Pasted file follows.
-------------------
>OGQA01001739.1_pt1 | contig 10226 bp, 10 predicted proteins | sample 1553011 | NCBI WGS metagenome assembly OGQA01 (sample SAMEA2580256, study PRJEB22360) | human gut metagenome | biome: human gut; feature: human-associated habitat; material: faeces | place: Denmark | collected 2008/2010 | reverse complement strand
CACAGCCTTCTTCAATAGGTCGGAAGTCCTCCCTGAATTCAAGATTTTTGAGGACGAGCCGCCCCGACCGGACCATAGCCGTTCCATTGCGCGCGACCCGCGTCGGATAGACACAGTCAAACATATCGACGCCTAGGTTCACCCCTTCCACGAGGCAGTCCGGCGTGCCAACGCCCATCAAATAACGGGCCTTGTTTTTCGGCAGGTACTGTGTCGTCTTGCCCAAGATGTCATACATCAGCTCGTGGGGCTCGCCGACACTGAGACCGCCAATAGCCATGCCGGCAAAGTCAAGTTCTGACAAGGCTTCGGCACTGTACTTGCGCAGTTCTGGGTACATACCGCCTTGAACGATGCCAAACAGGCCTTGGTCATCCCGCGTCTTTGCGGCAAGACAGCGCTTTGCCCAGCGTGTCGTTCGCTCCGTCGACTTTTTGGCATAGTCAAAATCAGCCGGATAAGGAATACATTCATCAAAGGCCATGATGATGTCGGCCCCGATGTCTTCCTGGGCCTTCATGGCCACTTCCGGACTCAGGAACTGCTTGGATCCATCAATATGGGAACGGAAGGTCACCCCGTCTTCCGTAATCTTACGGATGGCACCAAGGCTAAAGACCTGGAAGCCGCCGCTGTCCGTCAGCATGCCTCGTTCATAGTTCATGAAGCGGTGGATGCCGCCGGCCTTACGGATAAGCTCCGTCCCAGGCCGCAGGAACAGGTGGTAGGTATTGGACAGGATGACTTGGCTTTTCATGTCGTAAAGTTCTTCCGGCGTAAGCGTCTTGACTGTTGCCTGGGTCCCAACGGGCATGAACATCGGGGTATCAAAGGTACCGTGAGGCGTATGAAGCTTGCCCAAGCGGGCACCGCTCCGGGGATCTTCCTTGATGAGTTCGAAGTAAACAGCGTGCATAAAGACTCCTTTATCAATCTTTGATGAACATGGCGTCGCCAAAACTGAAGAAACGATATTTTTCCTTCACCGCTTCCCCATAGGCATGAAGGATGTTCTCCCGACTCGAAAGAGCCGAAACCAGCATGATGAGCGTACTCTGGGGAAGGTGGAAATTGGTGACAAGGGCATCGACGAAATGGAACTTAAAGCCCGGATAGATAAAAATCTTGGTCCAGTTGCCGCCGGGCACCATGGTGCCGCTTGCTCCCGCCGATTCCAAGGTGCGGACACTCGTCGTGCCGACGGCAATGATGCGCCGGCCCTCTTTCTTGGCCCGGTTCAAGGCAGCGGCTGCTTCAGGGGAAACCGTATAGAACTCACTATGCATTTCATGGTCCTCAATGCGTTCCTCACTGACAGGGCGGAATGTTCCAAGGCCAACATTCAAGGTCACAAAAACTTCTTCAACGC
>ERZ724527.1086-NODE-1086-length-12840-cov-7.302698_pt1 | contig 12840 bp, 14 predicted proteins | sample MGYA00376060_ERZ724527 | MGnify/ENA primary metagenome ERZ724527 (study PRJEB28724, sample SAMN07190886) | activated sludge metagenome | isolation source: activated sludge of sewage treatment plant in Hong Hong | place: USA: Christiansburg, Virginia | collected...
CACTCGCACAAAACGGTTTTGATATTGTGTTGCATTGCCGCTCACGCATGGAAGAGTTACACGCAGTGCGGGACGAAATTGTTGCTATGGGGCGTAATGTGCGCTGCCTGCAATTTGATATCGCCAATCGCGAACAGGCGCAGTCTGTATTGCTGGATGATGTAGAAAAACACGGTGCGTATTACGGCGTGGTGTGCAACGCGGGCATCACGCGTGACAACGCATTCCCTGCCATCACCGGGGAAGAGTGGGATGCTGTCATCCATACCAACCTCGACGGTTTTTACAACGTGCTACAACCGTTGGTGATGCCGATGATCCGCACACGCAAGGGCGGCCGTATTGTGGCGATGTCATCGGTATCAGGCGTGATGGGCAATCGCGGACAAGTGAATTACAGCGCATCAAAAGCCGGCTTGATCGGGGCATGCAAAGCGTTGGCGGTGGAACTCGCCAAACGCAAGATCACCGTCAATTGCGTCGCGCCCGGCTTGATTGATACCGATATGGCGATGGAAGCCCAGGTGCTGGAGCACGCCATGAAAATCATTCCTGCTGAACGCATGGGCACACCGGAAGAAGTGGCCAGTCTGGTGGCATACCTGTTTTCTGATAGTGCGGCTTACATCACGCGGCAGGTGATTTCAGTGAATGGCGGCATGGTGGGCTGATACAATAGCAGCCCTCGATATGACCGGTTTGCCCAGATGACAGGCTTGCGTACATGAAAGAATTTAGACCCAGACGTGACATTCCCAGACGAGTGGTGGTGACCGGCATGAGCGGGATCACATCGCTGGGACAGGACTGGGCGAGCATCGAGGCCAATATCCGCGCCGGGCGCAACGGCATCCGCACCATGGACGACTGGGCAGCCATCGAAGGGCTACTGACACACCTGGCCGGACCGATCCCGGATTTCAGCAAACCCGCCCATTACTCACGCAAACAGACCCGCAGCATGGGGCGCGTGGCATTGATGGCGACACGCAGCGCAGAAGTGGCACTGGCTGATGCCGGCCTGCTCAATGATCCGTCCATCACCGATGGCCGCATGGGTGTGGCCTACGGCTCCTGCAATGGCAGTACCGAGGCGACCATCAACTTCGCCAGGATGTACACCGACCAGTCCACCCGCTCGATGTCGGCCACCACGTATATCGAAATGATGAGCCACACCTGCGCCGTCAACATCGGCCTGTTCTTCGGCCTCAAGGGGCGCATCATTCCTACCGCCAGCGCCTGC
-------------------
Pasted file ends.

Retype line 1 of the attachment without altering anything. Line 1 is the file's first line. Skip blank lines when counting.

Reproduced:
>OGQA01001739.1_pt1 | contig 10226 bp, 10 predicted proteins | sample 1553011 | NCBI WGS metagenome assembly OGQA01 (sample SAMEA2580256, study PRJEB22360) | human gut metagenome | biome: human gut; feature: human-associated habitat; material: faeces | place: Denmark | collected 2008/2010 | reverse complement strand